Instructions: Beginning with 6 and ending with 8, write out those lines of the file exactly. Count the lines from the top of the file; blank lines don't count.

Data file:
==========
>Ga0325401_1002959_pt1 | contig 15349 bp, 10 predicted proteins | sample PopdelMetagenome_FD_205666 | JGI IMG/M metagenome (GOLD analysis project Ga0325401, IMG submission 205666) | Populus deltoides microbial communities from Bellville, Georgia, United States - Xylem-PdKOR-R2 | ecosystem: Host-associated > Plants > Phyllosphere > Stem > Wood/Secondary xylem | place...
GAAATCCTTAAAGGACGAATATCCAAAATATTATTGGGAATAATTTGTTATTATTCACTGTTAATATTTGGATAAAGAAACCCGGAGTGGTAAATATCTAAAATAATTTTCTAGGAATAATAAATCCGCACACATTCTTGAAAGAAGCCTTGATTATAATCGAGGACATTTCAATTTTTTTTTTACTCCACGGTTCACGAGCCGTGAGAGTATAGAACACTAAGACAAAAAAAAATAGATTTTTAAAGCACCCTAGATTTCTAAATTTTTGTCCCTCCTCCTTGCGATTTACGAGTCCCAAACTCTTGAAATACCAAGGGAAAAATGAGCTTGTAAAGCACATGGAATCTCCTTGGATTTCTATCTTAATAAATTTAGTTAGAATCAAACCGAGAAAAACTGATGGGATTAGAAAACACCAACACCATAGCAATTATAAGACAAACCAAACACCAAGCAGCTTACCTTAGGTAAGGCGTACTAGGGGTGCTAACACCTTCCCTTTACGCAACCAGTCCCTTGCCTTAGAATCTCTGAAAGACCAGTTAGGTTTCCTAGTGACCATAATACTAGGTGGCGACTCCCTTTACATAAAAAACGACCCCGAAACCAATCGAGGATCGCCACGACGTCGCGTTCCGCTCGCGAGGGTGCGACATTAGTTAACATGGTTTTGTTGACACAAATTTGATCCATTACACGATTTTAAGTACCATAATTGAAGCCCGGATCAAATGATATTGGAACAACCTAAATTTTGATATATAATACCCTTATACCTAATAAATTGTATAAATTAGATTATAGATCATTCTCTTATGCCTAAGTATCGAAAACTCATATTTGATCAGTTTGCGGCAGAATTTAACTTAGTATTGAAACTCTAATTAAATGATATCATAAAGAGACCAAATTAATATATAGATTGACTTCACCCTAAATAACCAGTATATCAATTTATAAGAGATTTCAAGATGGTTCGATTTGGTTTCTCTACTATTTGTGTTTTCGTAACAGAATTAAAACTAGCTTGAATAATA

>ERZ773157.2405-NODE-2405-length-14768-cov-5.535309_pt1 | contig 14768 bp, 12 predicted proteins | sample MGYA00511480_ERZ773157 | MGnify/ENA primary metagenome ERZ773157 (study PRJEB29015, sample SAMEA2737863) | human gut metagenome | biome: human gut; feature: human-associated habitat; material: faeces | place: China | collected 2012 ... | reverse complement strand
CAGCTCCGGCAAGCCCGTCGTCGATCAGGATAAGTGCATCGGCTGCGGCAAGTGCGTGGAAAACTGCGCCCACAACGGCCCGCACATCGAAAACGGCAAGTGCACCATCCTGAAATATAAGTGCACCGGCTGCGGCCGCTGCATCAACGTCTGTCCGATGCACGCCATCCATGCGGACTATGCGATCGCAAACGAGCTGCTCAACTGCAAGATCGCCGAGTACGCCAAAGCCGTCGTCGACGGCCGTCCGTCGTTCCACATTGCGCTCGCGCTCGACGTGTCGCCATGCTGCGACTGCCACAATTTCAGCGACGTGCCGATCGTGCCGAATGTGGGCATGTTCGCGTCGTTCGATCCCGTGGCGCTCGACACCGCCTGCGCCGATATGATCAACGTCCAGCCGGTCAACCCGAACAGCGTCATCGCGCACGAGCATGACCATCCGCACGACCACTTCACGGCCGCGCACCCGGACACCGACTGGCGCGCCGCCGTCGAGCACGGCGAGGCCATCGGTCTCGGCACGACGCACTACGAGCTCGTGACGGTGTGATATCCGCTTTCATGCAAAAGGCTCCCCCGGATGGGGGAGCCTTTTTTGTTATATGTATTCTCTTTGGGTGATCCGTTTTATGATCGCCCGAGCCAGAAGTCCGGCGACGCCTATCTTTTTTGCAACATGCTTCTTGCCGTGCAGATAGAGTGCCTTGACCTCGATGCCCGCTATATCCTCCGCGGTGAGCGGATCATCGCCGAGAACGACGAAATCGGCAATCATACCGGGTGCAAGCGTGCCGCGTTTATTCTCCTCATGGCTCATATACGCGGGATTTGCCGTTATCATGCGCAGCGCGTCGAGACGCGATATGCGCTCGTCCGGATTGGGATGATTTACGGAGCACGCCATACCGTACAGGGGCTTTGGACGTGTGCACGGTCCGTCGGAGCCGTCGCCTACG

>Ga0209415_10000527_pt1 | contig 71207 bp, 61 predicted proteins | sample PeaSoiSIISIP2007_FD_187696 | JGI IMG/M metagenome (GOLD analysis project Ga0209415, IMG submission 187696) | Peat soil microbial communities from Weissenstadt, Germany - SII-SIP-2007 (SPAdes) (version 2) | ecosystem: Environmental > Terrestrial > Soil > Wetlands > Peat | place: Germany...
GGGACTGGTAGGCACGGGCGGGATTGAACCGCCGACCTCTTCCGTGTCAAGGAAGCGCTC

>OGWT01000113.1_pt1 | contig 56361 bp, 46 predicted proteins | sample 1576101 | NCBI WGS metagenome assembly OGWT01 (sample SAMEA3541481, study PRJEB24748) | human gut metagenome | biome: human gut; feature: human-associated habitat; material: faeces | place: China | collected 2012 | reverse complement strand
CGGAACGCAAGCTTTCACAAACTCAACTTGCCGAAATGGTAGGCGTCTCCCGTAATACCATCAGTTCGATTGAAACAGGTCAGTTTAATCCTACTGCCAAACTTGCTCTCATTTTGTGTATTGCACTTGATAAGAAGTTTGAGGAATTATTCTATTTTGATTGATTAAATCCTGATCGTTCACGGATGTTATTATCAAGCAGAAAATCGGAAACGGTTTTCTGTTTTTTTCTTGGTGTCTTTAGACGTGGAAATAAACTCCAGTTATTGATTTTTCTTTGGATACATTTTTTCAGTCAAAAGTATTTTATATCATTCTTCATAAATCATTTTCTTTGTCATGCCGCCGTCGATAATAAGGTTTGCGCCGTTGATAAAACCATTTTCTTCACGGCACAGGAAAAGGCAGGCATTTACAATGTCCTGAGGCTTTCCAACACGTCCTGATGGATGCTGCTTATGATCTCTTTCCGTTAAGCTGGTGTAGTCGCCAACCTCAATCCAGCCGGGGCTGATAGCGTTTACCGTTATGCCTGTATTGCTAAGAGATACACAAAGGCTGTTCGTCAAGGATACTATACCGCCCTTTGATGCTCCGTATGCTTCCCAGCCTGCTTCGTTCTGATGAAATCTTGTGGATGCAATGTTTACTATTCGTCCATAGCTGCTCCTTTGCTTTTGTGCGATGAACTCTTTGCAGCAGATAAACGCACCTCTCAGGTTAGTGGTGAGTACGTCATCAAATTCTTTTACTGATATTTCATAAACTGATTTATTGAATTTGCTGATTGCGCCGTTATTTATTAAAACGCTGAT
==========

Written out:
GGGACTGGTAGGCACGGGCGGGATTGAACCGCCGACCTCTTCCGTGTCAAGGAAGCGCTC

>OGWT01000113.1_pt1 | contig 56361 bp, 46 predicted proteins | sample 1576101 | NCBI WGS metagenome assembly OGWT01 (sample SAMEA3541481, study PRJEB24748) | human gut metagenome | biome: human gut; feature: human-associated habitat; material: faeces | place: China | collected 2012 | reverse complement strand
CGGAACGCAAGCTTTCACAAACTCAACTTGCCGAAATGGTAGGCGTCTCCCGTAATACCATCAGTTCGATTGAAACAGGTCAGTTTAATCCTACTGCCAAACTTGCTCTCATTTTGTGTATTGCACTTGATAAGAAGTTTGAGGAATTATTCTATTTTGATTGATTAAATCCTGATCGTTCACGGATGTTATTATCAAGCAGAAAATCGGAAACGGTTTTCTGTTTTTTTCTTGGTGTCTTTAGACGTGGAAATAAACTCCAGTTATTGATTTTTCTTTGGATACATTTTTTCAGTCAAAAGTATTTTATATCATTCTTCATAAATCATTTTCTTTGTCATGCCGCCGTCGATAATAAGGTTTGCGCCGTTGATAAAACCATTTTCTTCACGGCACAGGAAAAGGCAGGCATTTACAATGTCCTGAGGCTTTCCAACACGTCCTGATGGATGCTGCTTATGATCTCTTTCCGTTAAGCTGGTGTAGTCGCCAACCTCAATCCAGCCGGGGCTGATAGCGTTTACCGTTATGCCTGTATTGCTAAGAGATACACAAAGGCTGTTCGTCAAGGATACTATACCGCCCTTTGATGCTCCGTATGCTTCCCAGCCTGCTTCGTTCTGATGAAATCTTGTGGATGCAATGTTTACTATTCGTCCATAGCTGCTCCTTTGCTTTTGTGCGATGAACTCTTTGCAGCAGATAAACGCACCTCTCAGGTTAGTGGTGAGTACGTCATCAAATTCTTTTACTGATATTTCATAAACTGATTTATTGAATTTGCTGATTGCGCCGTTATTTATTAAAACGCTGAT